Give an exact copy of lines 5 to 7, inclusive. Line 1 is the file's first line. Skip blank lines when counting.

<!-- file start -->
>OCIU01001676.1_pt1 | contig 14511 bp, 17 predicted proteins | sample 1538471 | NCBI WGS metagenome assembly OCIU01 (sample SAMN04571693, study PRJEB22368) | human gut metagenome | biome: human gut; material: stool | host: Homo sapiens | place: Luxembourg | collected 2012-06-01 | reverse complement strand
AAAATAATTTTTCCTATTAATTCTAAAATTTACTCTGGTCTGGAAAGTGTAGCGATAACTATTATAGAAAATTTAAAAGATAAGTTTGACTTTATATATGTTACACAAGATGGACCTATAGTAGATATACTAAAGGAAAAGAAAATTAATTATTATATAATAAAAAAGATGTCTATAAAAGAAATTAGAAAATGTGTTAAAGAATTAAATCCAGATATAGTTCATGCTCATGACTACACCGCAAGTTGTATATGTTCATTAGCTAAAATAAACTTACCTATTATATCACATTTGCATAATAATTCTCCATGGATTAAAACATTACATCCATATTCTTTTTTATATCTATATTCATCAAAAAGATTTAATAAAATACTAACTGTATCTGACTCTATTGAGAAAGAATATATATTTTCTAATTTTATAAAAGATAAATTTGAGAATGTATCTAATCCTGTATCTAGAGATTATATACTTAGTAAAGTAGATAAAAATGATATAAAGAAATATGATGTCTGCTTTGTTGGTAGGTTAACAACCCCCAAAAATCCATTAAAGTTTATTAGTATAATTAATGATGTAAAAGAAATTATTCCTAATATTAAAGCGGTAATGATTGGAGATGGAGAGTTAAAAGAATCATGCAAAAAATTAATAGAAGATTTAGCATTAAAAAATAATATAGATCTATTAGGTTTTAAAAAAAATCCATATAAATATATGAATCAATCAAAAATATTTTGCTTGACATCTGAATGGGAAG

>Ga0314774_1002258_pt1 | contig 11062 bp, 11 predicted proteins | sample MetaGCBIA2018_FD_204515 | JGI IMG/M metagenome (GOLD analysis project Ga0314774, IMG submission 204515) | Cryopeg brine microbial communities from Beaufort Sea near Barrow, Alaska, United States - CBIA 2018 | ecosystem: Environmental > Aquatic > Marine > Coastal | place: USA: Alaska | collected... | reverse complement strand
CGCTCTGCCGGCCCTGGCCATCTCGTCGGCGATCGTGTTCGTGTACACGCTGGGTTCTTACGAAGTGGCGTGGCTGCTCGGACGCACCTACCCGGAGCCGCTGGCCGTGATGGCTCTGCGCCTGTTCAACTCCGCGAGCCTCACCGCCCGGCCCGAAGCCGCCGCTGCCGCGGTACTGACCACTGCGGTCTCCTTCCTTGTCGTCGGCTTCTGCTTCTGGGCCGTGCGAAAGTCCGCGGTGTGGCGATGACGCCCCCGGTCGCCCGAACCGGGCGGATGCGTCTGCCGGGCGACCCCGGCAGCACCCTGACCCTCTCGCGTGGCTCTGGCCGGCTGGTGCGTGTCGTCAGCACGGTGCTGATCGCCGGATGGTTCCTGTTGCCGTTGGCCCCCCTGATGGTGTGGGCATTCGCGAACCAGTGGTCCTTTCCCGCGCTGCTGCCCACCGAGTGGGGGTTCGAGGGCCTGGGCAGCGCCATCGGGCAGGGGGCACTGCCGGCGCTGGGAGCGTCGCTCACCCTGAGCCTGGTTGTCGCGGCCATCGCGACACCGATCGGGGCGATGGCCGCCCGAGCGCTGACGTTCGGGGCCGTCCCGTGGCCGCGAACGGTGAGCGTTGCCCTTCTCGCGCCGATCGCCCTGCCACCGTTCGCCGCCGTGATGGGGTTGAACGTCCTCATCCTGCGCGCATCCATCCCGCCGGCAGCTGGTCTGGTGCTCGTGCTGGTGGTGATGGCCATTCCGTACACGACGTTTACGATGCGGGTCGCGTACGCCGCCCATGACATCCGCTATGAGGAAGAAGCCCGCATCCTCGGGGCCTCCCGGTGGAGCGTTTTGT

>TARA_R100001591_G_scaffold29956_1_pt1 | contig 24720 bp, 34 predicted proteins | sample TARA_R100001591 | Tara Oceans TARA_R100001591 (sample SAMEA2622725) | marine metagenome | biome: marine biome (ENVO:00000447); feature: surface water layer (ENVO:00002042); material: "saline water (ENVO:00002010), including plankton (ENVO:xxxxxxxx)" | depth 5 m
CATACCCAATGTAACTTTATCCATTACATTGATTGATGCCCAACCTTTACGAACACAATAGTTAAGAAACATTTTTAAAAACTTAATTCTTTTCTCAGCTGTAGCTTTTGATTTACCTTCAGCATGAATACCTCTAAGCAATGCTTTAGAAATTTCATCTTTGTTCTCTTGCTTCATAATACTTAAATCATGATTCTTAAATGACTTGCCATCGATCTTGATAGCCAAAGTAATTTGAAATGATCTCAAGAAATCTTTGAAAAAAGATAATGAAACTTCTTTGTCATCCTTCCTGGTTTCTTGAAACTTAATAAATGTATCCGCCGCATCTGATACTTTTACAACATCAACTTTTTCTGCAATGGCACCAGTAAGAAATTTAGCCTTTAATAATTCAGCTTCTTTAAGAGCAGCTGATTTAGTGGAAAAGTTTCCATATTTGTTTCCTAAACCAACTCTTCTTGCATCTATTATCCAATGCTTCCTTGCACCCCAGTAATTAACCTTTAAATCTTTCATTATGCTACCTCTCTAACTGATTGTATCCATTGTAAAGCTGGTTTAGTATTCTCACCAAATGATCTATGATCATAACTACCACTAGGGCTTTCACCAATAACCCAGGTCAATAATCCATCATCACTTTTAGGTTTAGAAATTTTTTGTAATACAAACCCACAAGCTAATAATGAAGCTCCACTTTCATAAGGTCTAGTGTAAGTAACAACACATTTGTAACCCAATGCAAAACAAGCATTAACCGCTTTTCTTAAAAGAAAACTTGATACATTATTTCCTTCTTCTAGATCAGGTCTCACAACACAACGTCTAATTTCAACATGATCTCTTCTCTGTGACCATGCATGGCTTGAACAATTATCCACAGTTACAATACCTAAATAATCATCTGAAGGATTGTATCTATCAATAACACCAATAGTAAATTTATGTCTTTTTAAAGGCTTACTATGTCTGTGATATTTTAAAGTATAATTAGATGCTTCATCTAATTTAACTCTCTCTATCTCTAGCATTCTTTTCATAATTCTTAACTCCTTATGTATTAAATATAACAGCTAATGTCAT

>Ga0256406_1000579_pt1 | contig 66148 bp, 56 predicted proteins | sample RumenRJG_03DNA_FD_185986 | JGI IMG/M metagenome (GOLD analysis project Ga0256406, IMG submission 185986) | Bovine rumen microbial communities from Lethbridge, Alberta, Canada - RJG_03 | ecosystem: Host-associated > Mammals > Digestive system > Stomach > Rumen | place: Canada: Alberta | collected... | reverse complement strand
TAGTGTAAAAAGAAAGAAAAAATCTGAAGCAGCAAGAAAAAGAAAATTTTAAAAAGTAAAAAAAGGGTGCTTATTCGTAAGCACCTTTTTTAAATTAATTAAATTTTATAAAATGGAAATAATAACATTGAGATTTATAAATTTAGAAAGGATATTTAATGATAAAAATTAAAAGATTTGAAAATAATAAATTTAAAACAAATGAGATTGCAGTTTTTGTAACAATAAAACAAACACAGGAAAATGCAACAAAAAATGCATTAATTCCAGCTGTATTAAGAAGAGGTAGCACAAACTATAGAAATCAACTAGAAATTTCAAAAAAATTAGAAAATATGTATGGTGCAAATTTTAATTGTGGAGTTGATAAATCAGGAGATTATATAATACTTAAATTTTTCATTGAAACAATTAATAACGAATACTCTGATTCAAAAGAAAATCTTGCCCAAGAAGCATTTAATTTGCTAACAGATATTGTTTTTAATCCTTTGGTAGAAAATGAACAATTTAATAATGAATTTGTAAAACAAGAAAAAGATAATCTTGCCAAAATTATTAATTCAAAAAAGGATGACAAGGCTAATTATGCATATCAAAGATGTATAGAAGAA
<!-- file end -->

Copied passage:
>TARA_R100001591_G_scaffold29956_1_pt1 | contig 24720 bp, 34 predicted proteins | sample TARA_R100001591 | Tara Oceans TARA_R100001591 (sample SAMEA2622725) | marine metagenome | biome: marine biome (ENVO:00000447); feature: surface water layer (ENVO:00002042); material: "saline water (ENVO:00002010), including plankton (ENVO:xxxxxxxx)" | depth 5 m
CATACCCAATGTAACTTTATCCATTACATTGATTGATGCCCAACCTTTACGAACACAATAGTTAAGAAACATTTTTAAAAACTTAATTCTTTTCTCAGCTGTAGCTTTTGATTTACCTTCAGCATGAATACCTCTAAGCAATGCTTTAGAAATTTCATCTTTGTTCTCTTGCTTCATAATACTTAAATCATGATTCTTAAATGACTTGCCATCGATCTTGATAGCCAAAGTAATTTGAAATGATCTCAAGAAATCTTTGAAAAAAGATAATGAAACTTCTTTGTCATCCTTCCTGGTTTCTTGAAACTTAATAAATGTATCCGCCGCATCTGATACTTTTACAACATCAACTTTTTCTGCAATGGCACCAGTAAGAAATTTAGCCTTTAATAATTCAGCTTCTTTAAGAGCAGCTGATTTAGTGGAAAAGTTTCCATATTTGTTTCCTAAACCAACTCTTCTTGCATCTATTATCCAATGCTTCCTTGCACCCCAGTAATTAACCTTTAAATCTTTCATTATGCTACCTCTCTAACTGATTGTATCCATTGTAAAGCTGGTTTAGTATTCTCACCAAATGATCTATGATCATAACTACCACTAGGGCTTTCACCAATAACCCAGGTCAATAATCCATCATCACTTTTAGGTTTAGAAATTTTTTGTAATACAAACCCACAAGCTAATAATGAAGCTCCACTTTCATAAGGTCTAGTGTAAGTAACAACACATTTGTAACCCAATGCAAAACAAGCATTAACCGCTTTTCTTAAAAGAAAACTTGATACATTATTTCCTTCTTCTAGATCAGGTCTCACAACACAACGTCTAATTTCAACATGATCTCTTCTCTGTGACCATGCATGGCTTGAACAATTATCCACAGTTACAATACCTAAATAATCATCTGAAGGATTGTATCTATCAATAACACCAATAGTAAATTTATGTCTTTTTAAAGGCTTACTATGTCTGTGATATTTTAAAGTATAATTAGATGCTTCATCTAATTTAACTCTCTCTATCTCTAGCATTCTTTTCATAATTCTTAACTCCTTATGTATTAAATATAACAGCTAATGTCAT

>Ga0256406_1000579_pt1 | contig 66148 bp, 56 predicted proteins | sample RumenRJG_03DNA_FD_185986 | JGI IMG/M metagenome (GOLD analysis project Ga0256406, IMG submission 185986) | Bovine rumen microbial communities from Lethbridge, Alberta, Canada - RJG_03 | ecosystem: Host-associated > Mammals > Digestive system > Stomach > Rumen | place: Canada: Alberta | collected... | reverse complement strand